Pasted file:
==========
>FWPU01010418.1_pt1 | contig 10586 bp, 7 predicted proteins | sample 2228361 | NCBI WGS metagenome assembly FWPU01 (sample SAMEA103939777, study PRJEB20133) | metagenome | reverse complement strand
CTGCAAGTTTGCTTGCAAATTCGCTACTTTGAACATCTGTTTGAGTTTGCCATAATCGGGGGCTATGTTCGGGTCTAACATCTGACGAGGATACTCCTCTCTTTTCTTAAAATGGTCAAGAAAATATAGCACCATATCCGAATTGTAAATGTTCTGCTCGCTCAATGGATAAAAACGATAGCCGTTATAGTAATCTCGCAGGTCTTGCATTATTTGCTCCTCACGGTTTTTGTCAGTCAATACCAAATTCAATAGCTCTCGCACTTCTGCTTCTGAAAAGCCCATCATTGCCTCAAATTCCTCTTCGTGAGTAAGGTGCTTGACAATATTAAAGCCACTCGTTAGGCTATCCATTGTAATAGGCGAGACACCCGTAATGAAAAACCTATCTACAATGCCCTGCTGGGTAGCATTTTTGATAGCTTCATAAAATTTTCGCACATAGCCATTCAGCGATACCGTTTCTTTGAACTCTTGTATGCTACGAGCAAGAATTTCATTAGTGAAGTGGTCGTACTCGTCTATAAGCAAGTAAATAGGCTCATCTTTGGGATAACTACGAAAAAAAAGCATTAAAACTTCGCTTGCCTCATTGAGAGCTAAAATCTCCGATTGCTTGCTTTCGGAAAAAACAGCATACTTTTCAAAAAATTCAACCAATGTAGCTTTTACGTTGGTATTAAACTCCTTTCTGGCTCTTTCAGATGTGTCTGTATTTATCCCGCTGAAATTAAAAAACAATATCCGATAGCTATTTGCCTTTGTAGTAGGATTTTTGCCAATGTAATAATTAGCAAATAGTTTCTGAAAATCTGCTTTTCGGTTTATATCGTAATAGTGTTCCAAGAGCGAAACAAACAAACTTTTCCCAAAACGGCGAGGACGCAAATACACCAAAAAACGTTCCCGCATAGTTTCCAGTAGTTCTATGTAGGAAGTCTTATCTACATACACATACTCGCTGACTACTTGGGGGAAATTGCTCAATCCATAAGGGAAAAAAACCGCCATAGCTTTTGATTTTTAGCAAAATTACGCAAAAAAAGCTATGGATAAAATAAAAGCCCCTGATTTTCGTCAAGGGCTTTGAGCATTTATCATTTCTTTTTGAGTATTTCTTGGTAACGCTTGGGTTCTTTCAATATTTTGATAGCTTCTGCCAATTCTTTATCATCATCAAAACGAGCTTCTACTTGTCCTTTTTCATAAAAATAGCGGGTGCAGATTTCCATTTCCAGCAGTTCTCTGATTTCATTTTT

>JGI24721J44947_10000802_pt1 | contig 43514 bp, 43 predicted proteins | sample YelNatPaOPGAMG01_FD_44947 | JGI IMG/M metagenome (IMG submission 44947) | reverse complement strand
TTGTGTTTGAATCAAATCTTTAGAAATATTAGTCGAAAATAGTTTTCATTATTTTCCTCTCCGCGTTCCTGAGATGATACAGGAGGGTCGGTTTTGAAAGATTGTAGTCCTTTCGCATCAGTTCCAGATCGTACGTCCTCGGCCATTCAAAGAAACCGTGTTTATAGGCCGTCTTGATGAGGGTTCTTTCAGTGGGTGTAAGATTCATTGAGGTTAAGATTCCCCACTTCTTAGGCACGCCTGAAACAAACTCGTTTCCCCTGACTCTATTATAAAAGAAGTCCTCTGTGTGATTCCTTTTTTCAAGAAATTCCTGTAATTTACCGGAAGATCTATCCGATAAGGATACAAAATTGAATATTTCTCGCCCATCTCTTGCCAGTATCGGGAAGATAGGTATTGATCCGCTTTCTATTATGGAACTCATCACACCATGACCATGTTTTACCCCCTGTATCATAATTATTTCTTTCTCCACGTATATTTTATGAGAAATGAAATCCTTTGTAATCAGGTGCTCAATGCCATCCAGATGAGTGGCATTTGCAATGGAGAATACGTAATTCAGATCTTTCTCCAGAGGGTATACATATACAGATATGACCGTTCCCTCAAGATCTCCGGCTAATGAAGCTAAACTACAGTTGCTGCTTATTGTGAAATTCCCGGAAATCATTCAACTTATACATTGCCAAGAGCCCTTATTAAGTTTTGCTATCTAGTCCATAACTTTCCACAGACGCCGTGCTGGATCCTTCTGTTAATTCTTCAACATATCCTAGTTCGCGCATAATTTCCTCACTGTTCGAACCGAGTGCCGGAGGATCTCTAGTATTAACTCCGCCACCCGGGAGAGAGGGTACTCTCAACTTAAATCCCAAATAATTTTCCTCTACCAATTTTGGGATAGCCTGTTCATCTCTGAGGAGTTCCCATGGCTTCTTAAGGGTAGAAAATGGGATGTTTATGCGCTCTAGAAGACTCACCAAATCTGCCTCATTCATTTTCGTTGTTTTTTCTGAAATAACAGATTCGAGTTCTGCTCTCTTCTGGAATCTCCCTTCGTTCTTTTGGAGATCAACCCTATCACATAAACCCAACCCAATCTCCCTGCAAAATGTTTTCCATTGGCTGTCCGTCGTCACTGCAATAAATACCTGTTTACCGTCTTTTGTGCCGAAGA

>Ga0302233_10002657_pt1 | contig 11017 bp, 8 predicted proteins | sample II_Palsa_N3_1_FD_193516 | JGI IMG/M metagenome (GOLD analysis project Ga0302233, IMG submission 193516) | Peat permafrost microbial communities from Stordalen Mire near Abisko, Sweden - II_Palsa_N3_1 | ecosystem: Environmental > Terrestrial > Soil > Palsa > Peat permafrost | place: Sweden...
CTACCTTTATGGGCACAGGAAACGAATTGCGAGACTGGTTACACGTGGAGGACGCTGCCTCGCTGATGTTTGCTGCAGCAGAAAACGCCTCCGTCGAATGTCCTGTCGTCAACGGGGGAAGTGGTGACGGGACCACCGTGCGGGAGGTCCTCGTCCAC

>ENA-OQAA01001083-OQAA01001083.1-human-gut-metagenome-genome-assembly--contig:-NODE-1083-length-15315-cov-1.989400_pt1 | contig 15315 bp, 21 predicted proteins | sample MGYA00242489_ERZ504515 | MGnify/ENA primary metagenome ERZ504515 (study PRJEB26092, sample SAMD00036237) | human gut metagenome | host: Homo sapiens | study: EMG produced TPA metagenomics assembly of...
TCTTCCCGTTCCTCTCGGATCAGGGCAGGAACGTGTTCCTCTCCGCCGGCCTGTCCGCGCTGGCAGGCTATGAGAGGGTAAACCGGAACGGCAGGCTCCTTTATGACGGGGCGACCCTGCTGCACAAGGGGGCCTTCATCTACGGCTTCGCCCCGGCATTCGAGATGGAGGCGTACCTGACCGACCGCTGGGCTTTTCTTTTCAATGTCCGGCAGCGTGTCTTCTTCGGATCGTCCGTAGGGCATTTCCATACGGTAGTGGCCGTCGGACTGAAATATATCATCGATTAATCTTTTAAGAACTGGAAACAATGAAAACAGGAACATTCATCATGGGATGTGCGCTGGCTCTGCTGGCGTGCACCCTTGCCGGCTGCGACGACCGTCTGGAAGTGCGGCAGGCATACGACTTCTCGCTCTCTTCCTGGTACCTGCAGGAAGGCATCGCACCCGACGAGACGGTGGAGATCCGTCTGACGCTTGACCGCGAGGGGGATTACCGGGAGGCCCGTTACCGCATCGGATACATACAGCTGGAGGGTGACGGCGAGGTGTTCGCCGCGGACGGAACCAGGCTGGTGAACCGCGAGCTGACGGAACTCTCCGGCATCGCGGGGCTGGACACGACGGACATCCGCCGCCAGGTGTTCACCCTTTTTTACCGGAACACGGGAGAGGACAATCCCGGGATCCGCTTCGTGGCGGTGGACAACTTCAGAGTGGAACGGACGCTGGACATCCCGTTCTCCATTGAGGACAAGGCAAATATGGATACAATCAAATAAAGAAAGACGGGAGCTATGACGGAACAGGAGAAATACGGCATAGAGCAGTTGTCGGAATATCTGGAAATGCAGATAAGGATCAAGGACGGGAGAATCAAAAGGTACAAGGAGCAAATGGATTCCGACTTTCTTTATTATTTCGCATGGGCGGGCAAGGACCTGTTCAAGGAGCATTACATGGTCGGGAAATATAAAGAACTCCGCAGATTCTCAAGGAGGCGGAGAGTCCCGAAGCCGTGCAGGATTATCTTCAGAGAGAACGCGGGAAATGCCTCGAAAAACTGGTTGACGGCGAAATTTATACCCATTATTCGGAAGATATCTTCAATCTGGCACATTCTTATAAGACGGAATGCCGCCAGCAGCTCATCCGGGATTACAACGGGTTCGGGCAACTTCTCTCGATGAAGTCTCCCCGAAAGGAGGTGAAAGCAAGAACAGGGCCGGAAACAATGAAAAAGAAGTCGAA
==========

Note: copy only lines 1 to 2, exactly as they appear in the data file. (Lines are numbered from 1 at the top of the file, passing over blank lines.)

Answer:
>FWPU01010418.1_pt1 | contig 10586 bp, 7 predicted proteins | sample 2228361 | NCBI WGS metagenome assembly FWPU01 (sample SAMEA103939777, study PRJEB20133) | metagenome | reverse complement strand
CTGCAAGTTTGCTTGCAAATTCGCTACTTTGAACATCTGTTTGAGTTTGCCATAATCGGGGGCTATGTTCGGGTCTAACATCTGACGAGGATACTCCTCTCTTTTCTTAAAATGGTCAAGAAAATATAGCACCATATCCGAATTGTAAATGTTCTGCTCGCTCAATGGATAAAAACGATAGCCGTTATAGTAATCTCGCAGGTCTTGCATTATTTGCTCCTCACGGTTTTTGTCAGTCAATACCAAATTCAATAGCTCTCGCACTTCTGCTTCTGAAAAGCCCATCATTGCCTCAAATTCCTCTTCGTGAGTAAGGTGCTTGACAATATTAAAGCCACTCGTTAGGCTATCCATTGTAATAGGCGAGACACCCGTAATGAAAAACCTATCTACAATGCCCTGCTGGGTAGCATTTTTGATAGCTTCATAAAATTTTCGCACATAGCCATTCAGCGATACCGTTTCTTTGAACTCTTGTATGCTACGAGCAAGAATTTCATTAGTGAAGTGGTCGTACTCGTCTATAAGCAAGTAAATAGGCTCATCTTTGGGATAACTACGAAAAAAAAGCATTAAAACTTCGCTTGCCTCATTGAGAGCTAAAATCTCCGATTGCTTGCTTTCGGAAAAAACAGCATACTTTTCAAAAAATTCAACCAATGTAGCTTTTACGTTGGTATTAAACTCCTTTCTGGCTCTTTCAGATGTGTCTGTATTTATCCCGCTGAAATTAAAAAACAATATCCGATAGCTATTTGCCTTTGTAGTAGGATTTTTGCCAATGTAATAATTAGCAAATAGTTTCTGAAAATCTGCTTTTCGGTTTATATCGTAATAGTGTTCCAAGAGCGAAACAAACAAACTTTTCCCAAAACGGCGAGGACGCAAATACACCAAAAAACGTTCCCGCATAGTTTCCAGTAGTTCTATGTAGGAAGTCTTATCTACATACACATACTCGCTGACTACTTGGGGGAAATTGCTCAATCCATAAGGGAAAAAAACCGCCATAGCTTTTGATTTTTAGCAAAATTACGCAAAAAAAGCTATGGATAAAATAAAAGCCCCTGATTTTCGTCAAGGGCTTTGAGCATTTATCATTTCTTTTTGAGTATTTCTTGGTAACGCTTGGGTTCTTTCAATATTTTGATAGCTTCTGCCAATTCTTTATCATCATCAAAACGAGCTTCTACTTGTCCTTTTTCATAAAAATAGCGGGTGCAGATTTCCATTTCCAGCAGTTCTCTGATTTCATTTTT